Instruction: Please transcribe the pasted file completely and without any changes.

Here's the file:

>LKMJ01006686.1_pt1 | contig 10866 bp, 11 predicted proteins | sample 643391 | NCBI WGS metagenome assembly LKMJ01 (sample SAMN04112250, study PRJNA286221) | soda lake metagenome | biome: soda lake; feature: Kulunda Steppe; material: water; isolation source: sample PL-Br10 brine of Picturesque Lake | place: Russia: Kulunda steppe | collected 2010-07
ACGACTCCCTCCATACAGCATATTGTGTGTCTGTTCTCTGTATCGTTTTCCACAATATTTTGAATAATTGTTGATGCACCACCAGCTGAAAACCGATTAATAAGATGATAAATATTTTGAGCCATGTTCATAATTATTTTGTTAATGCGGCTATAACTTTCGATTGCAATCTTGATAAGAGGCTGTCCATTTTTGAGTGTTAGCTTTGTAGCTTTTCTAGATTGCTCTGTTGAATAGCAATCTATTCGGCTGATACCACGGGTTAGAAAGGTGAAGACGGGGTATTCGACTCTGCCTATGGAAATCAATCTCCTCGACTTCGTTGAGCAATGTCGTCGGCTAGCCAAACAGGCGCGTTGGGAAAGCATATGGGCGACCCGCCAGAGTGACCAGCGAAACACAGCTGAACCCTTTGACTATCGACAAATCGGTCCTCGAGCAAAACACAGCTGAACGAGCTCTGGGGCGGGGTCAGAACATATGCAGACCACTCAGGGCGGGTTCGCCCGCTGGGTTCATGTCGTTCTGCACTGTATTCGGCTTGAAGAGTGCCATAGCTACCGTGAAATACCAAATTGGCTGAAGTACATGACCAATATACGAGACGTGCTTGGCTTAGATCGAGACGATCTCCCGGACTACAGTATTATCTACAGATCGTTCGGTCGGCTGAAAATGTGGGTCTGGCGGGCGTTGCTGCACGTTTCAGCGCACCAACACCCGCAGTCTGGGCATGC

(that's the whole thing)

>LKMJ01006686.1_pt1 | contig 10866 bp, 11 predicted proteins | sample 643391 | NCBI WGS metagenome assembly LKMJ01 (sample SAMN04112250, study PRJNA286221) | soda lake metagenome | biome: soda lake; feature: Kulunda Steppe; material: water; isolation source: sample PL-Br10 brine of Picturesque Lake | place: Russia: Kulunda steppe | collected 2010-07
ACGACTCCCTCCATACAGCATATTGTGTGTCTGTTCTCTGTATCGTTTTCCACAATATTTTGAATAATTGTTGATGCACCACCAGCTGAAAACCGATTAATAAGATGATAAATATTTTGAGCCATGTTCATAATTATTTTGTTAATGCGGCTATAACTTTCGATTGCAATCTTGATAAGAGGCTGTCCATTTTTGAGTGTTAGCTTTGTAGCTTTTCTAGATTGCTCTGTTGAATAGCAATCTATTCGGCTGATACCACGGGTTAGAAAGGTGAAGACGGGGTATTCGACTCTGCCTATGGAAATCAATCTCCTCGACTTCGTTGAGCAATGTCGTCGGCTAGCCAAACAGGCGCGTTGGGAAAGCATATGGGCGACCCGCCAGAGTGACCAGCGAAACACAGCTGAACCCTTTGACTATCGACAAATCGGTCCTCGAGCAAAACACAGCTGAACGAGCTCTGGGGCGGGGTCAGAACATATGCAGACCACTCAGGGCGGGTTCGCCCGCTGGGTTCATGTCGTTCTGCACTGTATTCGGCTTGAAGAGTGCCATAGCTACCGTGAAATACCAAATTGGCTGAAGTACATGACCAATATACGAGACGTGCTTGGCTTAGATCGAGACGATCTCCCGGACTACAGTATTATCTACAGATCGTTCGGTCGGCTGAAAATGTGGGTCTGGCGGGCGTTGCTGCACGTTTCAGCGCACCAACACCCGCAGTCTGGGCATGC